Isaiah Horowitz

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The grave of Isaiah Horowitz in the Tomb of Maimonides compound, Tiberias, Israel

Isaiah ben Abraham Horowitz (Hebrew: ישעיה בן אברהם הלוי הורוויץ‎), (c. 1555[1][2] – March 24, 1630), also known as the Shelah haqQaddosh (השל"ה הקדוש‎ "the holy Shelah") after the title of his best-known work, was a prominent Levite rabbi and mystic.

Biography[edit]

Isaiah Horowitz was born in Prague around 1555.[1][2] His first teacher was his father, Avraham ben Shabtai Sheftel Horowitz, a notable scholar and author, and a disciple of Moses Isserles (Rema). Horowitz studied under Meir Lublin and Joshua Falk. He married Chaya, daughter of Abraham Moul, of Vienna, and was a wealthy and active philanthropist, supporting Torah study, especially in Jerusalem. In 1590, in Lublin, he participated in a meeting of the Council of Four Lands, and his signature appears on a decree that condemns the purchase of rabbinic positions.

In 1602, Isaiah Horowitz was appointed Av Beit Din in Austria, and in 1606 was appointed Rabbi of Frankfurt. In 1614, after serving as rabbi in prominent cities in Europe, he left following the Fettmilch Uprising and assumed the prestigious position of chief rabbi of Prague.

In 1621, after the death of his wife, he moved to Palestine, was appointed rabbi of the Ashkenazi community in Jerusalem, and married Hava, daughter of Eleazer. In 1625, he was kidnapped and imprisoned, together with 15 other Jewish rabbis and scholars, by the Pasha (Ibn Faruh) and held for ransom. After 1626, Horowitz moved to Safed, erstwhile home of Kabbalah, and later died in Tiberias on March 24, 1630 (Nissan 11, 5390 on the Hebrew calendar).

In his many kabbalistic, homiletic and halachic works, he stressed the joy in every action, and how one should convert the evil inclination into good, two concepts that influenced Jewish thought through to the eighteenth-century, and greatly influenced the development of Hasidic Judaism.

Famous descendants of Isaiah Horowitz included Yaakov Yitzchak of Lublin (known as החוזה מלובלין‎ "The Seer of Lublin"), the prominent Billiczer rabbinical family of Szerencs, Hungary and the Dym family of rabbis and communal leaders in Galicia. Aaron HaLevi ben Moses of Staroselye, one of the most prominent student of Shneur Zalman of Liadi, founder of Chabad. and the Fruchter-Langer families.

Works[edit]

His most important work Shenei Luḥot HaBerit (Hebrew: שני לוחות הברית‎, Two Tablets of the Covenant, abbreviated Shelah של"ה‎), is an encyclopedic compilation of ritual, ethics, and mysticism. It was originally intended as an ethical will - written as a compendium of the Jewish religion. The title page of the first edition states that the work is "compiled from both Torahs, Written and Oral, handed down from Sinai". The work has had a profound influence on Jewish life - notably, on the early Hasidic movement, including the Baal Shem Tov; Shneur Zalman of Liadi was described as a "Shelah Yid", and Shelah clearly echoes in his work, Tanya. The work was first published in 1648 by his son, Shabbethai Horowitz, and has been often reprinted, especially in an abbreviated form. (See also שני לוחות הברית article in the Hebrew Wikipedia).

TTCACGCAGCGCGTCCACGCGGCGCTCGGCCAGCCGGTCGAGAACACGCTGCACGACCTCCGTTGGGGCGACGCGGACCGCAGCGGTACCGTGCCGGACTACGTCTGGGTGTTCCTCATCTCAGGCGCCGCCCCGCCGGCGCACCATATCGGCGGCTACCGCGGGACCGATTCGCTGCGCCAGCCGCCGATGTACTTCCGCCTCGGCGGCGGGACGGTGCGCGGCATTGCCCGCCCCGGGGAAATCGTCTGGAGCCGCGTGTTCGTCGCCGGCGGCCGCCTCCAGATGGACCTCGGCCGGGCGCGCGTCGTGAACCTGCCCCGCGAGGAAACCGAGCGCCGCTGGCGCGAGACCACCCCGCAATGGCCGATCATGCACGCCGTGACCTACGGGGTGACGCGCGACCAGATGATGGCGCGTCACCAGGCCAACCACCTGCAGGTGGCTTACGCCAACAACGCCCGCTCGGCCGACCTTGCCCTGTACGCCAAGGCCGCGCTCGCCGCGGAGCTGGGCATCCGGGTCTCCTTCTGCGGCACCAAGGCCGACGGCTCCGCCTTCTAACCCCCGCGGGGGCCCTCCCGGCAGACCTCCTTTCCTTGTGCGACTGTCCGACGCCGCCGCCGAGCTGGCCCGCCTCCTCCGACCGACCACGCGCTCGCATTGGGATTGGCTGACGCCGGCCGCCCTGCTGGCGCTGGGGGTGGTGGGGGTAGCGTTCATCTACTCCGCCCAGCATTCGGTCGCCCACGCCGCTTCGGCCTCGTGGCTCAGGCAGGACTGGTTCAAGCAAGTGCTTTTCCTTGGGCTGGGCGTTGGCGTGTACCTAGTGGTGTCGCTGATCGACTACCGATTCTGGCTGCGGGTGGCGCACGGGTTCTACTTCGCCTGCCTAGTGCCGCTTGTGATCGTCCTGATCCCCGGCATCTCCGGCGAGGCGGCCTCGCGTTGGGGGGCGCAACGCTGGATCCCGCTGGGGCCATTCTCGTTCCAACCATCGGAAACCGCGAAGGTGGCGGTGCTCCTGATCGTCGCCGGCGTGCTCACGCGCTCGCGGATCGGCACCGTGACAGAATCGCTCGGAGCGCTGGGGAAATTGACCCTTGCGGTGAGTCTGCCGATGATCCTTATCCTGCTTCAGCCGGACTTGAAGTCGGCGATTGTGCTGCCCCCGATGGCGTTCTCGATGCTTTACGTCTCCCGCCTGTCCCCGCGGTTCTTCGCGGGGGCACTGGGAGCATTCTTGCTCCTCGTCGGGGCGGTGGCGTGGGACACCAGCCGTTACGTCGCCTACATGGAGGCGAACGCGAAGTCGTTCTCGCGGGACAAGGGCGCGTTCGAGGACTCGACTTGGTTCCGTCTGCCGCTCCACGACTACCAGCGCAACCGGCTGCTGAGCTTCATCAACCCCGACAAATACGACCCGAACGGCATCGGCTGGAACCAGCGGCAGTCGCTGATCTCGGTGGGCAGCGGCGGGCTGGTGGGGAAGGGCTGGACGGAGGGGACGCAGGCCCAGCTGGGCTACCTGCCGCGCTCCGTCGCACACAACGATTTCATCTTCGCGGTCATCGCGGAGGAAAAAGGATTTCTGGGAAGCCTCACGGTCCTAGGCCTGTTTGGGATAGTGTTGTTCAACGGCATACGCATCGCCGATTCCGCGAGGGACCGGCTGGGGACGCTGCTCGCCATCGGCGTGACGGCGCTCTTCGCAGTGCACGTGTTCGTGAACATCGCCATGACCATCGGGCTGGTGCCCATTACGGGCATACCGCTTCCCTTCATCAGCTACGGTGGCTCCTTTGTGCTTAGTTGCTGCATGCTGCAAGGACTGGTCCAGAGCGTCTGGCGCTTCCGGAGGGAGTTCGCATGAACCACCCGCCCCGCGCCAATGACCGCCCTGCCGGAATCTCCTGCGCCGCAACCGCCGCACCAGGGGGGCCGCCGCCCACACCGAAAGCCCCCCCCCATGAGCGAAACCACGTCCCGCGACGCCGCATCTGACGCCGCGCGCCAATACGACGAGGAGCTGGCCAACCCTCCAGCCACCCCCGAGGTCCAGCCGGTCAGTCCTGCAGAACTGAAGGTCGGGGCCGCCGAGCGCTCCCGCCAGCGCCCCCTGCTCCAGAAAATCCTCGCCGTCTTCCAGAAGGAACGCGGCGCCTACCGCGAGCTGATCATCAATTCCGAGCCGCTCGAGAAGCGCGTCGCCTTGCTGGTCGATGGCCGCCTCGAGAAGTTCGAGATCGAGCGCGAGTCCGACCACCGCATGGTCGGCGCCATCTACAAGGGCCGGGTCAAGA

Horowitz also wrote the Sha'ar ha-Shamayim siddur (prayer book) which had an influence on the later Ashkenazi nusach.

Tefillat HaShlah - The Shelah's Prayer[edit]

Rabbi Horowitz wrote that the eve of the first day of the month of Sivan is the most auspicious time to pray for the physical and spiritual welfare of one's children and grandchildren, since Sivan was the month that the Torah was given to the Jewish people. He composed a special prayer to be said on this day, known as the Tefillat HaShlah "the Shelah's Prayer".[3] In modern times, the custom of saying this prayer on the appointed day has become very popular among Orthodox parents.

Footnotes[edit]

  1. ^ a b  One or more of the preceding sentences incorporates text from a publication now in the public domainSinger, Isidore; et al., eds. (1901–1906). "HOROWITZ, ISAIAH". Jewish Encyclopedia. New York: Funk & Wagnalls Company. Retrieved Jan 5, 2017. 
    Jewish Encyclopedia bibliography:
    • Conforte, Ḳore ha-Dorot, p. 47b;
    • Azulai, Shem ha-Gedolim;
    • Steinschneider, Cat. Bodl.;
    • Landshuth, 'Ammude ha-'Abodah, pp. 133-134, Berlin, 1862;
    • Frumkin, Eben Shemuel, pp. 111-122, Jerusalem and Wilna, 1874;
    • Horovitz, Frankfurter Rabbinen, i. 41-44, 58-60 (in which Horowitz's contract with the Frankfort congregation is reproduced);
    • Pesis, 'Aṭeret ha-Lewiyim, Warsaw, 1902.
  2. ^ a b Trachtenberg, Joshua (2004) [Originally published 1939]. Jewish Magic and Superstition. Philadelphia: University of Pennsylvania Press. p. 319. ISBN 9780812218626. 
  3. ^ ערב ראש חודש סיוון: תפילת השל"ה [Eve of the First of the Month of Sivan: The Shelah's Prayer]. hakolhayehudi.co.il (in Hebrew). May 18, 2015. Retrieved Jan 11, 2017. 

External links[edit]

Sources[edit]

Resources[edit]

Literature[edit]

  • "Life and teachings of Isaiah Horowitz", Rabbi Dr. E. Newman, Judaica Press 1972. ISBN 0-9502739-0-2